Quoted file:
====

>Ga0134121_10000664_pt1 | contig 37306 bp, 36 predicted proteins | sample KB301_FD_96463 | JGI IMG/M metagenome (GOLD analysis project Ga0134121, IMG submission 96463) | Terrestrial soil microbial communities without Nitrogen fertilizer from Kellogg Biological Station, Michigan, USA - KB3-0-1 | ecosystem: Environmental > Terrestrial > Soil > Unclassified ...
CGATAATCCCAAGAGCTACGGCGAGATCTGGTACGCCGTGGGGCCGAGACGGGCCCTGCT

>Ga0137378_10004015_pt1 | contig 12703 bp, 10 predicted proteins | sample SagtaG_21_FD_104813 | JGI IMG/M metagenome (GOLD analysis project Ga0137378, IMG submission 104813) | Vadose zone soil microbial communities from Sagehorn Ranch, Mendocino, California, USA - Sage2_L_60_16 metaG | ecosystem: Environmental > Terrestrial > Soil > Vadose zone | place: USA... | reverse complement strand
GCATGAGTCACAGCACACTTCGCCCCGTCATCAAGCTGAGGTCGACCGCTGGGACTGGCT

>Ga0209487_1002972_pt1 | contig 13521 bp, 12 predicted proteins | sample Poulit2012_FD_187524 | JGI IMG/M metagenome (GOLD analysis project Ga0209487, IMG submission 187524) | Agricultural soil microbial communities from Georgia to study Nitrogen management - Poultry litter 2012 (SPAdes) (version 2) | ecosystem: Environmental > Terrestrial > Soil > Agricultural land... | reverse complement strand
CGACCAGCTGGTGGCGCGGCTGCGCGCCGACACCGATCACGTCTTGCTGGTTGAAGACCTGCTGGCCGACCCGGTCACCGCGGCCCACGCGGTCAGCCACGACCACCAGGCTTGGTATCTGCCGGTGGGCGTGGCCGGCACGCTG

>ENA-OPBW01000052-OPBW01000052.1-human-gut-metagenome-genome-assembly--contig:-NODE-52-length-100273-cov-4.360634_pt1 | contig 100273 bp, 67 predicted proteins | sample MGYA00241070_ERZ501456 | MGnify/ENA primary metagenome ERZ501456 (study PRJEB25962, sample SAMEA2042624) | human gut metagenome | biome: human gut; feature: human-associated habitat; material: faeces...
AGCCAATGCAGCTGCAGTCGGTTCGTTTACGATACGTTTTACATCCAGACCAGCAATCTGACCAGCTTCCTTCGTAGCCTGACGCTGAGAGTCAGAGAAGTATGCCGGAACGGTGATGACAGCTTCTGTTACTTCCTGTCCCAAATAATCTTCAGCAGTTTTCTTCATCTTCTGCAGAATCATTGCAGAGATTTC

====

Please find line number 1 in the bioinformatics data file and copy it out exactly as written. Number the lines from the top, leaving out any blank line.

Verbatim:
>Ga0134121_10000664_pt1 | contig 37306 bp, 36 predicted proteins | sample KB301_FD_96463 | JGI IMG/M metagenome (GOLD analysis project Ga0134121, IMG submission 96463) | Terrestrial soil microbial communities without Nitrogen fertilizer from Kellogg Biological Station, Michigan, USA - KB3-0-1 | ecosystem: Environmental > Terrestrial > Soil > Unclassified ...